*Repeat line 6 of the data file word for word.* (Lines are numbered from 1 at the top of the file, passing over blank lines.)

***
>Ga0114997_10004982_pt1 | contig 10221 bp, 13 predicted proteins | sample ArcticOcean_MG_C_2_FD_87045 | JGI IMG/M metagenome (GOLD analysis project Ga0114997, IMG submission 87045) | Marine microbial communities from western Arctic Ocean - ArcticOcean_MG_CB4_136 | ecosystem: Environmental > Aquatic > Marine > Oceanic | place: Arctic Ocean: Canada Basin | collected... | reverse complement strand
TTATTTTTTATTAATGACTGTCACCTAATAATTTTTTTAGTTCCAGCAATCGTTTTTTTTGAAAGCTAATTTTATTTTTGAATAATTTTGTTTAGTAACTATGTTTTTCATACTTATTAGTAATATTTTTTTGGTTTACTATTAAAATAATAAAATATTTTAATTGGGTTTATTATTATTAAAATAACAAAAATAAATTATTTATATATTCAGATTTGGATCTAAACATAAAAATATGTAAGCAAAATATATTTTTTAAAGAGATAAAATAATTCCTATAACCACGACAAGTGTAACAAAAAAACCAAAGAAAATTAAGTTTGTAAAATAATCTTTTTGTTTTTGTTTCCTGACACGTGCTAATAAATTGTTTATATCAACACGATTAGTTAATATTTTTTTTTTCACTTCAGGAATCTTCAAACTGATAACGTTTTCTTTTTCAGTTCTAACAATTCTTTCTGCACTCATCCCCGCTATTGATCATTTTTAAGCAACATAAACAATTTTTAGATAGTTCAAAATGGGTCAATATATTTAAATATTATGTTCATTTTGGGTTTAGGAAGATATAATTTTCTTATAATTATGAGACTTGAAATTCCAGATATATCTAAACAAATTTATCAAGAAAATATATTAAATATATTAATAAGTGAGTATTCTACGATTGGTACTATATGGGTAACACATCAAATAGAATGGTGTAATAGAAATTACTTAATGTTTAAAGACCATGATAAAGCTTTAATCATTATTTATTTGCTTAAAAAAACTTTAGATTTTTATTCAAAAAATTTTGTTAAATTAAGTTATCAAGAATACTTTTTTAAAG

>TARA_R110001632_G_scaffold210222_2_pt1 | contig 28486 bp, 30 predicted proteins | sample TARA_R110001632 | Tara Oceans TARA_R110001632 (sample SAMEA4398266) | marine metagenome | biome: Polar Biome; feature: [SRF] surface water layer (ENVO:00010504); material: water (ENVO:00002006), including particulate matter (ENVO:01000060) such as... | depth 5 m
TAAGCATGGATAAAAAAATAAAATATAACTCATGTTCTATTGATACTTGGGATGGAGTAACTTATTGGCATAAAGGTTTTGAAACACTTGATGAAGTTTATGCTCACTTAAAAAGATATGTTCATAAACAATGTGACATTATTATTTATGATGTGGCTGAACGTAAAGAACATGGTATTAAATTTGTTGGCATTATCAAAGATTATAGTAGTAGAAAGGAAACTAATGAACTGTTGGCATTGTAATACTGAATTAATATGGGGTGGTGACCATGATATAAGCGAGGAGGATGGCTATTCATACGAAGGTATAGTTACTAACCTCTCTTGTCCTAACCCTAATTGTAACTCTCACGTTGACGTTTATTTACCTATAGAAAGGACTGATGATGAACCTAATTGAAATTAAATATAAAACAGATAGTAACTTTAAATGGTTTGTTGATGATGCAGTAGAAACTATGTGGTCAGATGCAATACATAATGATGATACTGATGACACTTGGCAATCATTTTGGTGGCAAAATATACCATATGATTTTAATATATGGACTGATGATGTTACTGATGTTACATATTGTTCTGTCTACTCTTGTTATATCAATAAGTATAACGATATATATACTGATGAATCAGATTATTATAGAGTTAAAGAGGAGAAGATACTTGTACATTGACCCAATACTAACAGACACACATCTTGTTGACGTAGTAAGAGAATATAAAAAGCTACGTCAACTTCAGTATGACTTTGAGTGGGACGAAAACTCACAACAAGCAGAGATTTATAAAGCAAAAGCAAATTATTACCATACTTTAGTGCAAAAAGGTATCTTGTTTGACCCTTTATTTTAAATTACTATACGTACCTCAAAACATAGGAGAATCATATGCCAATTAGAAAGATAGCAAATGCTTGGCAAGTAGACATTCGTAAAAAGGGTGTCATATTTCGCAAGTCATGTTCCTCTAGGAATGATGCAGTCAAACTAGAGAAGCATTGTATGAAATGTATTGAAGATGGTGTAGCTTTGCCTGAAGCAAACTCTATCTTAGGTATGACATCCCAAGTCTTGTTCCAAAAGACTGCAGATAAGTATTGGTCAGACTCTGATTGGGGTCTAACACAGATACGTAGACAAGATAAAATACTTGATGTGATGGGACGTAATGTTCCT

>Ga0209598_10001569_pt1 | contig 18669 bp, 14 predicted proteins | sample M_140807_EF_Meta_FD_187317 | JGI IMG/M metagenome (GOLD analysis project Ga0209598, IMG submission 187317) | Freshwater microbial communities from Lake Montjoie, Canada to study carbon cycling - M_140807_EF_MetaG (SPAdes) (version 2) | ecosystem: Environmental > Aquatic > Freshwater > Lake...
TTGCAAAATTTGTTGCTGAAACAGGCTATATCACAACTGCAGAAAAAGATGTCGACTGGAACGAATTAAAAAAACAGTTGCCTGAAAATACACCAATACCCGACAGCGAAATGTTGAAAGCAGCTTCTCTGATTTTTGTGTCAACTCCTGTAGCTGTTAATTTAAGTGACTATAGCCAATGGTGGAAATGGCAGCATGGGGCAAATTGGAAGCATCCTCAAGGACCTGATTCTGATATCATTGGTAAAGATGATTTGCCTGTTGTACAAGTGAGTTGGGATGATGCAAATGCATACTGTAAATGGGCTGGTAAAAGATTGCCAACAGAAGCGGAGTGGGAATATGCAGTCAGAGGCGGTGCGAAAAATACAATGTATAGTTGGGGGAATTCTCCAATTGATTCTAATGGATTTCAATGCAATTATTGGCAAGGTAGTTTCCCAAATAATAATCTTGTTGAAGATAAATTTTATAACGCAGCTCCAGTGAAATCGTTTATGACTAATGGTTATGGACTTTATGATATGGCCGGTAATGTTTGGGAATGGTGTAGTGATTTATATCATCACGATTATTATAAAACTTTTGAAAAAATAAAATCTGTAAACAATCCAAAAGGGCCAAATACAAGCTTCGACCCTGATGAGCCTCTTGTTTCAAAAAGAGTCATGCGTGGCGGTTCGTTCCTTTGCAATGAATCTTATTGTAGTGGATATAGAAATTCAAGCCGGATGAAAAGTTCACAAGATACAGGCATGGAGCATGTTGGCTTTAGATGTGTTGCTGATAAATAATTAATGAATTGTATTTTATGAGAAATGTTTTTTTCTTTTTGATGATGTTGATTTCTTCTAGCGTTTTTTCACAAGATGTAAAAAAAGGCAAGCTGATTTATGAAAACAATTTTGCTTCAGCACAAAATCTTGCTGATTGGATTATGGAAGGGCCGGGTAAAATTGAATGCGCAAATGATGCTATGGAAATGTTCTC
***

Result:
TTGCAAAATTTGTTGCTGAAACAGGCTATATCACAACTGCAGAAAAAGATGTCGACTGGAACGAATTAAAAAAACAGTTGCCTGAAAATACACCAATACCCGACAGCGAAATGTTGAAAGCAGCTTCTCTGATTTTTGTGTCAACTCCTGTAGCTGTTAATTTAAGTGACTATAGCCAATGGTGGAAATGGCAGCATGGGGCAAATTGGAAGCATCCTCAAGGACCTGATTCTGATATCATTGGTAAAGATGATTTGCCTGTTGTACAAGTGAGTTGGGATGATGCAAATGCATACTGTAAATGGGCTGGTAAAAGATTGCCAACAGAAGCGGAGTGGGAATATGCAGTCAGAGGCGGTGCGAAAAATACAATGTATAGTTGGGGGAATTCTCCAATTGATTCTAATGGATTTCAATGCAATTATTGGCAAGGTAGTTTCCCAAATAATAATCTTGTTGAAGATAAATTTTATAACGCAGCTCCAGTGAAATCGTTTATGACTAATGGTTATGGACTTTATGATATGGCCGGTAATGTTTGGGAATGGTGTAGTGATTTATATCATCACGATTATTATAAAACTTTTGAAAAAATAAAATCTGTAAACAATCCAAAAGGGCCAAATACAAGCTTCGACCCTGATGAGCCTCTTGTTTCAAAAAGAGTCATGCGTGGCGGTTCGTTCCTTTGCAATGAATCTTATTGTAGTGGATATAGAAATTCAAGCCGGATGAAAAGTTCACAAGATACAGGCATGGAGCATGTTGGCTTTAGATGTGTTGCTGATAAATAATTAATGAATTGTATTTTATGAGAAATGTTTTTTTCTTTTTGATGATGTTGATTTCTTCTAGCGTTTTTTCACAAGATGTAAAAAAAGGCAAGCTGATTTATGAAAACAATTTTGCTTCAGCACAAAATCTTGCTGATTGGATTATGGAAGGGCCGGGTAAAATTGAATGCGCAAATGATGCTATGGAAATGTTCTC